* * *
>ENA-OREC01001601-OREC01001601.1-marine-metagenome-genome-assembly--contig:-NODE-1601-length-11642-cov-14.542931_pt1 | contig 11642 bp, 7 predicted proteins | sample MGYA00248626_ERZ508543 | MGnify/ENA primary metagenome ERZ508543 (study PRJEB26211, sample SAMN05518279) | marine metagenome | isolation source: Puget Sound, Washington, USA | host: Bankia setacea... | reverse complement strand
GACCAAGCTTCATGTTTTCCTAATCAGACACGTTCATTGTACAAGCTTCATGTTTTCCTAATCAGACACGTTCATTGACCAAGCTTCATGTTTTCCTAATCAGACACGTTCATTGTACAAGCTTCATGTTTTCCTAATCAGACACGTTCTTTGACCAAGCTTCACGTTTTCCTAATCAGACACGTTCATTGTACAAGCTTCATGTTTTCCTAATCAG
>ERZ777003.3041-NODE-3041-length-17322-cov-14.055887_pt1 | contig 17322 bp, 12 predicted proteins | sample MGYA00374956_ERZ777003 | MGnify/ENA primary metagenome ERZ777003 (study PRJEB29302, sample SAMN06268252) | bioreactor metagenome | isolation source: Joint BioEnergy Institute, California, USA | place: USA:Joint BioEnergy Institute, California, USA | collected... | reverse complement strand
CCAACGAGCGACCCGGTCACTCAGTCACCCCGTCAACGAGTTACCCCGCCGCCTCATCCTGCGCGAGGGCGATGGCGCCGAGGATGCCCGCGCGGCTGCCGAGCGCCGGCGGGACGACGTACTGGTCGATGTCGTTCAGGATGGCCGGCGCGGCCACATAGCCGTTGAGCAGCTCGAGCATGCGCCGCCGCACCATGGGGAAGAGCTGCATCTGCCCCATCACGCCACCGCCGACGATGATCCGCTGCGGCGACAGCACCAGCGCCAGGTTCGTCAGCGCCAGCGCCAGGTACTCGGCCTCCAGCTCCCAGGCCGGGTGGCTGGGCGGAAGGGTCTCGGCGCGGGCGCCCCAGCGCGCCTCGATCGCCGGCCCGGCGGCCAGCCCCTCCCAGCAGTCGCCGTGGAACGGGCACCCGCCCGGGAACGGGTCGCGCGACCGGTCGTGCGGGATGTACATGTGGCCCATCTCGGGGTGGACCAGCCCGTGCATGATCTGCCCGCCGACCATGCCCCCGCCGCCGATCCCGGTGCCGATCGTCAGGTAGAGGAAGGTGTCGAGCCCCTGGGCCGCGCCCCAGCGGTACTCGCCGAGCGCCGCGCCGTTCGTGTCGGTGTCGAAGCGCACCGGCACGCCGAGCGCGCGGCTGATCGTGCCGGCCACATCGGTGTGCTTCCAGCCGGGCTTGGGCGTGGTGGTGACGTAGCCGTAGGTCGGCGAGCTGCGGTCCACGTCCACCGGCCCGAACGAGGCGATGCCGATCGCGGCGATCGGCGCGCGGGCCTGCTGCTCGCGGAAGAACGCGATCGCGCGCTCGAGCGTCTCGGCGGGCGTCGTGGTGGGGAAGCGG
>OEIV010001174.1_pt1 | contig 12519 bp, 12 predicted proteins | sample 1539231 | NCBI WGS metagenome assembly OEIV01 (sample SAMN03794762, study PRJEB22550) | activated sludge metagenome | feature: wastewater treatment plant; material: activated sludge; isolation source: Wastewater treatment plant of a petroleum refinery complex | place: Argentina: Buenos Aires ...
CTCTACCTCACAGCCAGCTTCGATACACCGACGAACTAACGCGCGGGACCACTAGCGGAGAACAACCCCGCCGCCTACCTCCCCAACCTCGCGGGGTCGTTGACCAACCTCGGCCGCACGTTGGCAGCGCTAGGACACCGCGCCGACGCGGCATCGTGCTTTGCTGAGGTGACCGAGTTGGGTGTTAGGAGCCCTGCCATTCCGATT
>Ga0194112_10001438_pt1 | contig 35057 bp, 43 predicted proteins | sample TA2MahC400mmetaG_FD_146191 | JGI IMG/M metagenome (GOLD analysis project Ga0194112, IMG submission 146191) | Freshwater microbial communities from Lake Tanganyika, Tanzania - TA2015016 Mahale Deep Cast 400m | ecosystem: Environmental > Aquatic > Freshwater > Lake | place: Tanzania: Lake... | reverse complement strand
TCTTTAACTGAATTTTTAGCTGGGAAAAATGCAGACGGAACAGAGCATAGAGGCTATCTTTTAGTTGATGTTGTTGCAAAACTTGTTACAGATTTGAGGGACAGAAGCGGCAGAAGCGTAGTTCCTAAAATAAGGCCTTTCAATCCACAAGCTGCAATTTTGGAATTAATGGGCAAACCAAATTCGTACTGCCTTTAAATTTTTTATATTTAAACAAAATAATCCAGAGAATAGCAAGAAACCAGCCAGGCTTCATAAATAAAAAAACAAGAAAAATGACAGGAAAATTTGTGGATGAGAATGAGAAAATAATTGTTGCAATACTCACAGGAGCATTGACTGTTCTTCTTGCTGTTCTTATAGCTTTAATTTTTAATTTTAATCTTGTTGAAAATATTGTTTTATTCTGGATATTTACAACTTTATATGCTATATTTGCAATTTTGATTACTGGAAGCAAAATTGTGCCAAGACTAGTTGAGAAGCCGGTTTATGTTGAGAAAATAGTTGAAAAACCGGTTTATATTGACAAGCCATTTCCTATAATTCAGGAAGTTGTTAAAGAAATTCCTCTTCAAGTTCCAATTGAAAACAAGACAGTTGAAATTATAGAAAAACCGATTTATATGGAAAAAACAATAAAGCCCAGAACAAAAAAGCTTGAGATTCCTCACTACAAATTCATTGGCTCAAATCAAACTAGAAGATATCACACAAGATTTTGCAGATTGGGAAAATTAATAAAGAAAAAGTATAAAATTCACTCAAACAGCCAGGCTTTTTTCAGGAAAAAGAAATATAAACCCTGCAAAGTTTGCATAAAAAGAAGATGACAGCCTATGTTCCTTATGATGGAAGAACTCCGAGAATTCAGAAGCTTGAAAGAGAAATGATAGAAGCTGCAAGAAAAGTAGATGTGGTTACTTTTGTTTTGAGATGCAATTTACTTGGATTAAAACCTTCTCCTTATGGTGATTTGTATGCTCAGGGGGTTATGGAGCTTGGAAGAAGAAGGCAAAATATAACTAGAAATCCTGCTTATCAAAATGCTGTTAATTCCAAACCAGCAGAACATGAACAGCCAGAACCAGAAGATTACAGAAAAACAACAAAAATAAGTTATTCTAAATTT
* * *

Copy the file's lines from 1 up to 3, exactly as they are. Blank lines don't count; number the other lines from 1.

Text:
>ENA-OREC01001601-OREC01001601.1-marine-metagenome-genome-assembly--contig:-NODE-1601-length-11642-cov-14.542931_pt1 | contig 11642 bp, 7 predicted proteins | sample MGYA00248626_ERZ508543 | MGnify/ENA primary metagenome ERZ508543 (study PRJEB26211, sample SAMN05518279) | marine metagenome | isolation source: Puget Sound, Washington, USA | host: Bankia setacea... | reverse complement strand
GACCAAGCTTCATGTTTTCCTAATCAGACACGTTCATTGTACAAGCTTCATGTTTTCCTAATCAGACACGTTCATTGACCAAGCTTCATGTTTTCCTAATCAGACACGTTCATTGTACAAGCTTCATGTTTTCCTAATCAGACACGTTCTTTGACCAAGCTTCACGTTTTCCTAATCAGACACGTTCATTGTACAAGCTTCATGTTTTCCTAATCAG
>ERZ777003.3041-NODE-3041-length-17322-cov-14.055887_pt1 | contig 17322 bp, 12 predicted proteins | sample MGYA00374956_ERZ777003 | MGnify/ENA primary metagenome ERZ777003 (study PRJEB29302, sample SAMN06268252) | bioreactor metagenome | isolation source: Joint BioEnergy Institute, California, USA | place: USA:Joint BioEnergy Institute, California, USA | collected... | reverse complement strand